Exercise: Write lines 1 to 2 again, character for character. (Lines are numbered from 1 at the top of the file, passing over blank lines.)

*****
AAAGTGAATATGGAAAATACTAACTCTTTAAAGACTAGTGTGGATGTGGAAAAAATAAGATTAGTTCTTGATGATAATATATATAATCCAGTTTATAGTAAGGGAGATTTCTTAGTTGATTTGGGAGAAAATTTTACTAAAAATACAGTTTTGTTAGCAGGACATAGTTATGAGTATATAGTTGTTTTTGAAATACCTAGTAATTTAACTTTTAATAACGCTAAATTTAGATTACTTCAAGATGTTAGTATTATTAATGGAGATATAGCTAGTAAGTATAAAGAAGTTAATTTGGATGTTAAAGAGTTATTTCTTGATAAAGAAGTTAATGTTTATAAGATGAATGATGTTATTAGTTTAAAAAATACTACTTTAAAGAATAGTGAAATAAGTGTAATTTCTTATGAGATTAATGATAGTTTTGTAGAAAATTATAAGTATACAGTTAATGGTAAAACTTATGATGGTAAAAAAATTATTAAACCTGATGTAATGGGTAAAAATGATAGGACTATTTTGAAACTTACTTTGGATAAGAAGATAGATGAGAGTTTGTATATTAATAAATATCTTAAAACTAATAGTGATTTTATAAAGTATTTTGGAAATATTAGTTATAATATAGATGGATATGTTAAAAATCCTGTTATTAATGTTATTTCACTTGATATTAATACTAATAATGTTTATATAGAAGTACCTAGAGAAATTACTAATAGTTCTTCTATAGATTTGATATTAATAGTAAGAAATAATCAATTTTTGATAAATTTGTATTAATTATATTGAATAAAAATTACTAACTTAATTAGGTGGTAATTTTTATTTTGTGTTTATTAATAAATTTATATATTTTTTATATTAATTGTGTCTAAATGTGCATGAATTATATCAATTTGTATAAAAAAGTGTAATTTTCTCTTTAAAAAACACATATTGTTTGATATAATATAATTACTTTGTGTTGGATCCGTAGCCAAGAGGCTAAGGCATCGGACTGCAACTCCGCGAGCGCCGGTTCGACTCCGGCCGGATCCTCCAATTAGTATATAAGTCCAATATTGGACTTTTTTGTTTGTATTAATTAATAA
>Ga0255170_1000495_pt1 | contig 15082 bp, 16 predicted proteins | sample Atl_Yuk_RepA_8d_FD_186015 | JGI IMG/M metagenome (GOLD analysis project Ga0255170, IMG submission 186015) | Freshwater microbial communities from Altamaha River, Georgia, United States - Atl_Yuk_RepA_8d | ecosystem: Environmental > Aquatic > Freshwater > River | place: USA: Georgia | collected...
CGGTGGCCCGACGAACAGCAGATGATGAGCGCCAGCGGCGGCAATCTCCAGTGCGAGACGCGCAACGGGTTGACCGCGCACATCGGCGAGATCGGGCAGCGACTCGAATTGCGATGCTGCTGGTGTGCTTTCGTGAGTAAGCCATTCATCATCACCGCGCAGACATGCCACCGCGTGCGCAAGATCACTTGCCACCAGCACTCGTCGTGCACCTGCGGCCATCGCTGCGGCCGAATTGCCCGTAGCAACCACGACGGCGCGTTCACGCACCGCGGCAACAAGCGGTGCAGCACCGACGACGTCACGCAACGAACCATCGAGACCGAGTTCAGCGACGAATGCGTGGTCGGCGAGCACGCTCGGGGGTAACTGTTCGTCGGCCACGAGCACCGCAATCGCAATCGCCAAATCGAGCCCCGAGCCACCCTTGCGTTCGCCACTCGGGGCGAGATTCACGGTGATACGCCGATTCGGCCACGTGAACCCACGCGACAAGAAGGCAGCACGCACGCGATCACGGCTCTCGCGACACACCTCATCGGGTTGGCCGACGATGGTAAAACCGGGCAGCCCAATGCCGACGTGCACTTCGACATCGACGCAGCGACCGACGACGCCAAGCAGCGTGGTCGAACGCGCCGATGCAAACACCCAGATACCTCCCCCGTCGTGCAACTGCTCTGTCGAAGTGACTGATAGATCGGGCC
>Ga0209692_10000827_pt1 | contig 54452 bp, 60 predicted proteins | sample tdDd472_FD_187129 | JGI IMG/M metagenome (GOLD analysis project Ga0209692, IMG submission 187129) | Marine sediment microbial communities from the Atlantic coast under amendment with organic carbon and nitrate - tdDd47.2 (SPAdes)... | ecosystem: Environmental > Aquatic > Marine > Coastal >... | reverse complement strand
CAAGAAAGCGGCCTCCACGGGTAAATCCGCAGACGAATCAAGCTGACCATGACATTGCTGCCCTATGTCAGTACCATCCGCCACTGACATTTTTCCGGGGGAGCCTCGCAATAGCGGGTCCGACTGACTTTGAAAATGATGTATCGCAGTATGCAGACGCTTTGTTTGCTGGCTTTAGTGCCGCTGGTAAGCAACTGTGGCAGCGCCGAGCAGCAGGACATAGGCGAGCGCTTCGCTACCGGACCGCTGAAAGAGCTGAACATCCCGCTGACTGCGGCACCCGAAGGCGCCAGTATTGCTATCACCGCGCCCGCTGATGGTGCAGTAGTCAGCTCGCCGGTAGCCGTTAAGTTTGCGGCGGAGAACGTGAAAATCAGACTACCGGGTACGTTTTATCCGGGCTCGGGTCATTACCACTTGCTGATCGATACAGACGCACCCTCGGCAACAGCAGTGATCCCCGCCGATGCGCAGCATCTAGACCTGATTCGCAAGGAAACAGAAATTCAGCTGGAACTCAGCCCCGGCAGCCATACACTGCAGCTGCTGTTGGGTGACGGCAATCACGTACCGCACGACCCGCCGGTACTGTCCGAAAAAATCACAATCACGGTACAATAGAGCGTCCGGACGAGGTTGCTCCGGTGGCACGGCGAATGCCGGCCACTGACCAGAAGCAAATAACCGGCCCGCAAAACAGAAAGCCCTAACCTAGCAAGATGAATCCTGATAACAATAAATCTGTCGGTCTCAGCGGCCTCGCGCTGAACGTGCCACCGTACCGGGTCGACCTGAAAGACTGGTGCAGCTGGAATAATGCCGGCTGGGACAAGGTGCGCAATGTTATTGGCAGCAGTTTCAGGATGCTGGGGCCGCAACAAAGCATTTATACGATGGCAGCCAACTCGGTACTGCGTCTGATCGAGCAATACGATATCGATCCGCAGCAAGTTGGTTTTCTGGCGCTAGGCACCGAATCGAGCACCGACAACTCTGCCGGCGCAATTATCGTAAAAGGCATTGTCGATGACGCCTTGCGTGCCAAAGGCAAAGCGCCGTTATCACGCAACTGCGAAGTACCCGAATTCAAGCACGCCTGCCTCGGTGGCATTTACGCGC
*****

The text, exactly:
AAAGTGAATATGGAAAATACTAACTCTTTAAAGACTAGTGTGGATGTGGAAAAAATAAGATTAGTTCTTGATGATAATATATATAATCCAGTTTATAGTAAGGGAGATTTCTTAGTTGATTTGGGAGAAAATTTTACTAAAAATACAGTTTTGTTAGCAGGACATAGTTATGAGTATATAGTTGTTTTTGAAATACCTAGTAATTTAACTTTTAATAACGCTAAATTTAGATTACTTCAAGATGTTAGTATTATTAATGGAGATATAGCTAGTAAGTATAAAGAAGTTAATTTGGATGTTAAAGAGTTATTTCTTGATAAAGAAGTTAATGTTTATAAGATGAATGATGTTATTAGTTTAAAAAATACTACTTTAAAGAATAGTGAAATAAGTGTAATTTCTTATGAGATTAATGATAGTTTTGTAGAAAATTATAAGTATACAGTTAATGGTAAAACTTATGATGGTAAAAAAATTATTAAACCTGATGTAATGGGTAAAAATGATAGGACTATTTTGAAACTTACTTTGGATAAGAAGATAGATGAGAGTTTGTATATTAATAAATATCTTAAAACTAATAGTGATTTTATAAAGTATTTTGGAAATATTAGTTATAATATAGATGGATATGTTAAAAATCCTGTTATTAATGTTATTTCACTTGATATTAATACTAATAATGTTTATATAGAAGTACCTAGAGAAATTACTAATAGTTCTTCTATAGATTTGATATTAATAGTAAGAAATAATCAATTTTTGATAAATTTGTATTAATTATATTGAATAAAAATTACTAACTTAATTAGGTGGTAATTTTTATTTTGTGTTTATTAATAAATTTATATATTTTTTATATTAATTGTGTCTAAATGTGCATGAATTATATCAATTTGTATAAAAAAGTGTAATTTTCTCTTTAAAAAACACATATTGTTTGATATAATATAATTACTTTGTGTTGGATCCGTAGCCAAGAGGCTAAGGCATCGGACTGCAACTCCGCGAGCGCCGGTTCGACTCCGGCCGGATCCTCCAATTAGTATATAAGTCCAATATTGGACTTTTTTGTTTGTATTAATTAATAA
>Ga0255170_1000495_pt1 | contig 15082 bp, 16 predicted proteins | sample Atl_Yuk_RepA_8d_FD_186015 | JGI IMG/M metagenome (GOLD analysis project Ga0255170, IMG submission 186015) | Freshwater microbial communities from Altamaha River, Georgia, United States - Atl_Yuk_RepA_8d | ecosystem: Environmental > Aquatic > Freshwater > River | place: USA: Georgia | collected...